10 tips for building a workplace culture that welcomes feedback
Success is a two-way street. And your employees are an investment: the more you put in, the more you get out. And nowhere is this more important than in the feedback you give. That’s why we’ve put together this list of ten top tips for encouraging more feedback at work, and how to build a workplace culture that celebrates giving and getting feedback.
01 Feedback is most effective when given regularly
Infrequent feedback just doesn’t cut it. If all you do is just review your employees at the end of the year, you’ll either be trying to correct mistakes so old they’ve been forgotten, or your attention will be disproportionately focused on the months or weeks leading up to the evaluation.
Feedback is most effective when it's delivered as soon as something has happened. In fact, it's been argued that feedback should be given no later than 72 hours after the event that incited it. But while checking in with all your employees every three days may be a bit much, building feedback into your workplace’s weekly routine means you can respond to issues as they arise.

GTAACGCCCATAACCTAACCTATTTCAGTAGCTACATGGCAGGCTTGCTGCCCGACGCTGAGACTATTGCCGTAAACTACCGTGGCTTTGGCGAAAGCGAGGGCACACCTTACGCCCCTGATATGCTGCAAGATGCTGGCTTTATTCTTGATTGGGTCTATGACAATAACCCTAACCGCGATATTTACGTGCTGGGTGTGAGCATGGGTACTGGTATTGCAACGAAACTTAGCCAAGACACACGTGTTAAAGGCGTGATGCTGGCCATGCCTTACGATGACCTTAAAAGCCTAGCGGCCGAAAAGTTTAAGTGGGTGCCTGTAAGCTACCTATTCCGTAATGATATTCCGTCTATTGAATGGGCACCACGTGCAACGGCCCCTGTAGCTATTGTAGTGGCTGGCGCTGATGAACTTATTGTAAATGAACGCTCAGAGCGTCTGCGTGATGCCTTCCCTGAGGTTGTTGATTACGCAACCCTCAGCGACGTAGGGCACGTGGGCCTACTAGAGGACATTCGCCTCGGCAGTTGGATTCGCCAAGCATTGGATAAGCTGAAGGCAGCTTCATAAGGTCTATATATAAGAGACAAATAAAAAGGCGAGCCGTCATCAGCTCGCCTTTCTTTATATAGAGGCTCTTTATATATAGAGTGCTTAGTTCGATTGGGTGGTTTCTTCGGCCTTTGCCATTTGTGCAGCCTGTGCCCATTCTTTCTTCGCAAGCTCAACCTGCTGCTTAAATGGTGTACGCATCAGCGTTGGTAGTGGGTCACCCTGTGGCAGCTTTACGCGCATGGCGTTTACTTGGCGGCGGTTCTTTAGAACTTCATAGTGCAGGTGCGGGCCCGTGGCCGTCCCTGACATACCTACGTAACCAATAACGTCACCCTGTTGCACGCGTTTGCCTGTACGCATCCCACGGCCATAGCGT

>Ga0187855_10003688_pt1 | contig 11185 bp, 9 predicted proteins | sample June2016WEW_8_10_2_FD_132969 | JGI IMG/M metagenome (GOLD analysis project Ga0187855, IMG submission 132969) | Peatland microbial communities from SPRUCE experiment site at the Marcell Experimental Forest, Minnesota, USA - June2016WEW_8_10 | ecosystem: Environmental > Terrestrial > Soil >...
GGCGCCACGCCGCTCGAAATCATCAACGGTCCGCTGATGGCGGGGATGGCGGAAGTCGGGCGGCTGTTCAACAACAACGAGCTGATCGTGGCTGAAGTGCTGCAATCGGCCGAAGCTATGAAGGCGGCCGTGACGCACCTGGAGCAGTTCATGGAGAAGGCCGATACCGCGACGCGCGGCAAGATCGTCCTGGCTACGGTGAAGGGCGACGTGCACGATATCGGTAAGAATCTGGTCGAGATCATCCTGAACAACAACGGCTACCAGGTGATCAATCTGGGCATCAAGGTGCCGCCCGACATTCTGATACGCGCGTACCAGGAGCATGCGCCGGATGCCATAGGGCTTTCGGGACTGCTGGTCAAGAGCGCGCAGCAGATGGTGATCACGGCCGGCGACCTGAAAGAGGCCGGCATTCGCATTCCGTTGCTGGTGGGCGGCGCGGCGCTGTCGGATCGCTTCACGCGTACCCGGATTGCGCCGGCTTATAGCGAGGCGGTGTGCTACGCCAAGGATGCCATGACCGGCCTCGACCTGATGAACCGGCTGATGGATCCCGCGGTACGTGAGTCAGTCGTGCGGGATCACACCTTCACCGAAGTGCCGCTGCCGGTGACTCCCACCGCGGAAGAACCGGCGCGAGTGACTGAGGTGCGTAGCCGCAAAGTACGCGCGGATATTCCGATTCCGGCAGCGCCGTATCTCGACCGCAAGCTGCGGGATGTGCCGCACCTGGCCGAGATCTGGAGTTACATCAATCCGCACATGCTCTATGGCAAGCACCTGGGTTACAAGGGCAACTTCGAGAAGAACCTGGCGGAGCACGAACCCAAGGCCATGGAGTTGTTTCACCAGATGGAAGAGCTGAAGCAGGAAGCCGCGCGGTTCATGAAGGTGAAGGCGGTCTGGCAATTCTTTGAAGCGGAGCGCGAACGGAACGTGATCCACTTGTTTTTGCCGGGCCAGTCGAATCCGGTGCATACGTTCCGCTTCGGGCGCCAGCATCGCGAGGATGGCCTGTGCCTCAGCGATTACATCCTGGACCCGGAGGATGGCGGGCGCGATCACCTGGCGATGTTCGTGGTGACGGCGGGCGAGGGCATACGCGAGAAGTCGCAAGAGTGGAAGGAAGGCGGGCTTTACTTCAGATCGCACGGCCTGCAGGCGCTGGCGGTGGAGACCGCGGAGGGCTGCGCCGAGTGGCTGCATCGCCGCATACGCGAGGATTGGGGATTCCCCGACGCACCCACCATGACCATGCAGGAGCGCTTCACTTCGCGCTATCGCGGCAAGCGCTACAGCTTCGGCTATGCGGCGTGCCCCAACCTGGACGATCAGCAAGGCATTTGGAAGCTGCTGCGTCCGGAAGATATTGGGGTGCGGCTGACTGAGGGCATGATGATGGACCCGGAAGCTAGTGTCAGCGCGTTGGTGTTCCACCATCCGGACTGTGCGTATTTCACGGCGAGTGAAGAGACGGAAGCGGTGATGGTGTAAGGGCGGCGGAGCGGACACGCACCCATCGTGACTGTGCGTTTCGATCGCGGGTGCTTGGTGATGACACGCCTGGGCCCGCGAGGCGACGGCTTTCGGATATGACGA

02 The right tools make all the difference
Feedback's an important skill. If you’re bad at it, no tech or questionnaire is going to change that. But that being said, it’s amazing how having the right tools can help. After all, you can’t do full 1:1 performance reviews every week.
If you want employees to engage with your feedback process, it needs to be accessible and lightweight. It also needs to benefit them. That’s where a good asynchronous feedback tool works. It fills in the gaps between weightier performance reviews and day-to-day communication channels like Microsoft Teams.
But the buck doesn’t stop with feedback delivery tools. It’s just as important to be able to get actionable insight from employee sentiment. Fortunately, our AI-driven sentiment analysis can pick up on patterns that might get overlooked.
03 Mix it up with different feedback methods
If you really want to know how to build a feedback culture at work, don’t just limit yourself to basic one-to-one check-ins and annual reviews. You have plenty of options when it comes to giving and getting feedback across the whole business. There's:
- 1 to 1 or 360° feedback
- Attributed or anonymous
- Individual or group feedback
- Face-to-face or written